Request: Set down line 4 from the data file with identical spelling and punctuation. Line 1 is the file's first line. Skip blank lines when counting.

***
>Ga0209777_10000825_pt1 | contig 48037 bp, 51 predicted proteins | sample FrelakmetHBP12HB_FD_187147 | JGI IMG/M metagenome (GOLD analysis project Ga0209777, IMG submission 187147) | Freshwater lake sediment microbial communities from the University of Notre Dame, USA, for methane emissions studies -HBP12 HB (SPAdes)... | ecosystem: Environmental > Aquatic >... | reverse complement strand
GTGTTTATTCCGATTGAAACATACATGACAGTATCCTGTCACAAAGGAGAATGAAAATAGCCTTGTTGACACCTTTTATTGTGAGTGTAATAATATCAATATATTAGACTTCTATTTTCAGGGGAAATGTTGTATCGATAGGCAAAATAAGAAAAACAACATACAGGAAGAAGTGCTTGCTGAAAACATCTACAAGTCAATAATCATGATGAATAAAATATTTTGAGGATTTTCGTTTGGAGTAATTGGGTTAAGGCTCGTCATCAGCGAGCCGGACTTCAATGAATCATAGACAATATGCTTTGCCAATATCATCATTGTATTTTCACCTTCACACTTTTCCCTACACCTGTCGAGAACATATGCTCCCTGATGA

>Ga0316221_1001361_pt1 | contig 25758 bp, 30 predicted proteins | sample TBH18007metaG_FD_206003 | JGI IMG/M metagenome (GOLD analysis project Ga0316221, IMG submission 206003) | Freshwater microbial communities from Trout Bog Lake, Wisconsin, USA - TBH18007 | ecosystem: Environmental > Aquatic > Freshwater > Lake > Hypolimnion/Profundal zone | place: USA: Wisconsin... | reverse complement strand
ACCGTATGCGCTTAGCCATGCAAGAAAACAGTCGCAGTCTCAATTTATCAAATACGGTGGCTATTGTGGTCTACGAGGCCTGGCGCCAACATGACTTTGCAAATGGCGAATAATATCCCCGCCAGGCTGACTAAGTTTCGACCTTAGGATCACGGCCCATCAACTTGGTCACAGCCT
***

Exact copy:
ACCGTATGCGCTTAGCCATGCAAGAAAACAGTCGCAGTCTCAATTTATCAAATACGGTGGCTATTGTGGTCTACGAGGCCTGGCGCCAACATGACTTTGCAAATGGCGAATAATATCCCCGCCAGGCTGACTAAGTTTCGACCTTAGGATCACGGCCCATCAACTTGGTCACAGCCT